SPRAGGETT ON CHESS
The last and decisive round produced some wonderful games that will live long in the memory– not just of chess history–but with the gladiators who participated in these historic encounters. The first game I give some annotations and for the next 2 games I simply give the moves. The reader will be well served to play over these games several times…I hope they give as much pleasure to you as to me!
POSITION AFTER 15 MOVES:
gm WANG, HAO
I don’t like Black very much here. The Chinese superstar tried an unusual idea in the opening , probably hoping that his Knights would begin to dominate on the Queenside, especially on c4. Combined with the open semiopen c-file, it has potential-it must be admitted– but is a bit optimistic from my perspective.
HERE Ivanchuk showed what a practical player he has become by choosing a plan that can not be the best , but one that gives absolutely no chances to his opponent for active counterplay. Given the importance of this match, Ivanchuk must have felt this was the best course of play.
I can not help but think that a Botvinnik –at his best–would have played the logical 16.Qc2! provoking an awkward weakness on the Kingside. Clearly 16…h6 is bad (17.Bh7-ch! and Black can resign). The move 16…f5 is a bit committal and would soon see White play for g4. That leaves 16…g6 as the most flexible move. Then 17.e4! follows, threatening amongst other things, 18.Bxd6, 19.Ng4! and 20.e5 securely anchoring the square f6 for the White Knight.
Black could not allow that to happen, and so it appears to me that after 16.Qc2! g6 17.e4 Black should play 17…Ndc4!?, when after 18.BxN NxB 19.NxN PxN , though after 20.Qd2 it becomes apparent that the dark squares in Black’s position can not be easily defended. Note also that Black’s Bishop is useless.
Black would have had a painful defence in front of him.
INSTEAD, Ivanchuk continued:
16. Bxd6!? Qxd6 17. f4!
Perhaps the multiplicity of direct threats had attracted Ivanchuk to this position.
Indeed, Black must be careful: 17… f6? loses immediately to 18. Qh5!; 17… h6? is only slightly better: after 18. Qh5 Re7 19. Rf3 it is not easy to see how Black can stop the decisive build-up of troops in front of its Monarch; finally, ofcourse 17… Rac8? goes off the Classic Bishop Sacrifice: 18. Bxh7 Kxh7 19. Qh5 Kg8 20. Qxf7 Kh7 21. Rf3.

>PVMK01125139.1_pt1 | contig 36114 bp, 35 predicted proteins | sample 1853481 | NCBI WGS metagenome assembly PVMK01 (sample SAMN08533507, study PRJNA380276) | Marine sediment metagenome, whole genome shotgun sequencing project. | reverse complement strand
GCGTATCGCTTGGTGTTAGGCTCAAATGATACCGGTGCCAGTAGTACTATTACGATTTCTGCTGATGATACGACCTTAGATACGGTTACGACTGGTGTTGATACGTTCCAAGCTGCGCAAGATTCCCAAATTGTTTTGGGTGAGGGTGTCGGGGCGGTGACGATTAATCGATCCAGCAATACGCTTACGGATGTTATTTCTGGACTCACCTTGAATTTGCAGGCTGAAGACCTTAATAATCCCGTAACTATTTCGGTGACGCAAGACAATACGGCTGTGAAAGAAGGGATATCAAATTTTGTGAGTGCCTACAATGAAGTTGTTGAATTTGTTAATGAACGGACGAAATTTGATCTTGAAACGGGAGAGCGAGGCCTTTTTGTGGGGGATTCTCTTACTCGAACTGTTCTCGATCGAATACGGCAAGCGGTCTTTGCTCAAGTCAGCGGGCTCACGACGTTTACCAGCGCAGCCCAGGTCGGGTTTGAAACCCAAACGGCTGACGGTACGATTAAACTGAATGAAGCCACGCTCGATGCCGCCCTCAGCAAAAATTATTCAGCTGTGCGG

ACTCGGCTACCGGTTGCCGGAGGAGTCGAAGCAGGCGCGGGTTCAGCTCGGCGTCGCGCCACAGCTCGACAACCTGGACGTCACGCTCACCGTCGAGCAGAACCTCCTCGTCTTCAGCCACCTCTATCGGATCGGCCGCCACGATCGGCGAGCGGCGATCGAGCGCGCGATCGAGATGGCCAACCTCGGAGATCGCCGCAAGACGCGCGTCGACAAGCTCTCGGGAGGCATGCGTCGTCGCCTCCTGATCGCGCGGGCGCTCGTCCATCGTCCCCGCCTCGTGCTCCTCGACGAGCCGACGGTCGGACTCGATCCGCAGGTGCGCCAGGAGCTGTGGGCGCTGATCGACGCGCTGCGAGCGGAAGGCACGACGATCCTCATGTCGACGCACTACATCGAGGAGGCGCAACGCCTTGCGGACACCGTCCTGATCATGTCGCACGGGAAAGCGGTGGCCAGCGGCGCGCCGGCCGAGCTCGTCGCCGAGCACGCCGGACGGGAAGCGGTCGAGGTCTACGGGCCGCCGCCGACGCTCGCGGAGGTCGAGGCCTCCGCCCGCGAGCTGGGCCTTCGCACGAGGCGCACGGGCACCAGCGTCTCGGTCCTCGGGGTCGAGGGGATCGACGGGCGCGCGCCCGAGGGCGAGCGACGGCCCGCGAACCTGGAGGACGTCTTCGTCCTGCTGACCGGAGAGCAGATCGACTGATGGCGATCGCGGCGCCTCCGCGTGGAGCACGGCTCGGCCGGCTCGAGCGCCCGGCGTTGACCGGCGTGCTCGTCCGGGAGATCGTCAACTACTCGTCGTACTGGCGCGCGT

The alternative to Wang’s move in the game was 17… f5, though such a committal move is difficult to make in a key game.
THE GAME CONTINUED:
17… g6 18. Qg4!
Ivanchuk has ideas such as f5 and h4-h5 in mind.
Here Black can now play the prudent 18… Qe7!? , readying …f6 if need be. Then White must not play the impatient 19. f5?! (19. Rf3!? Nc6!) 19… exf5 20. Bxf5 (20. Rxf5 Bc8!) 20… Nc6! and Black gains the upperhand.
An understandable attempt to get some counterplay. Clearly taking twice of c4 would please only Black: 19. Nxc4?! dxc4 20. Bxc4 Rac8 21. Qe2?! Bxg2 22. Kxg2 Qc6 etc.
HOWEVER, Ivanchuk can now get a comfortable edge with the simple 19. Bxc4!? dxc4 20. Qg5! Qe7 21. Ng4! when after the exchange of Queens White has considerable pressure on the f-file, especially on f6 and h6. The Knight would be superior to the Black Bishop.
It appears that Ivanchuk wanted more…
Defending the threatened pawn on e3 and threatening to play Bxc4 and f5 in some circumstances.
Here Black has no choice but to play the precise 19… Qe7! to defend against White’s immediate ambitions. If then 20. Bxc4 dxc4 21. f5?! exf5 22. Rxf5 f6 23. Nxc4 Rad8 Black gets an excellent game. Probably Ivanchuk would have continued with 20. h4!? , with creeping pressure but still far from clear.
INSTEAD, the Chinese star’s sense of danger fails him:
Seemingly the same thing as 19…Qe7, but infact the decisive mistake. The Queen on c7 fails to control the f6 square, something that the Ukrainian star does not hesitate to exploit with great energy.
20. Bxc4 dxc4 21. f5!
Probably now Black realized that after the relatively best 21… exf5 22. Rxf5 Re7 23. Raf1! Bd5 White continues unrelentlessly with 24. e4! Be6 25. Rf6 Rf8 26. h4 and it is just a question of time before Black’s position collapses.
So Wang gambles desperately….
This loses immediately, though it is difficult to fault Black’s reasoning: he is lost in anycase! Atleast now White might be sidetracked by the win of a mere pawn after 22.Ng4 QxQ 23.Nxf6-ch!…
BUT Ivanchuk plays for the jugular:
22. fxg6! fxe5 23. Rf7!
Ivanchuk at his ruthless best! The end is not just quick, it is bloody as well!
23… Qc6 24. gxh7!! Kxf7 25. Rf1
Black could resign right now, but he was probably thinking of his team mates….
—————————————————–POSITION AFTER 19 MOVES:gm NAKAMURAgm WOJTASZEK
Nakamura must have thought that he had everything undercontrol and would be able to make a draw with reasonable play. BUT the Polish superstar uncorked a viscious move: 20.Nh4!!, threatening a sacrifice on g6, tearing open the King position. Should Nakamura continue 20…Nc6, then 21.Nxg6! PxN 22.Bxg6 gives a decisive attack to White.
After some thought, Nakamura played the concession 20…f5, preventing the sacrifice but decisively weakening e5 and g5. The Polish grandmaster replied with 21.Nf3!! (mission accomplished) and never gave the American an chance. He won in fine style. Definitely worth close study!
Kramnik applied pressure from the very beginnin of the game to the end!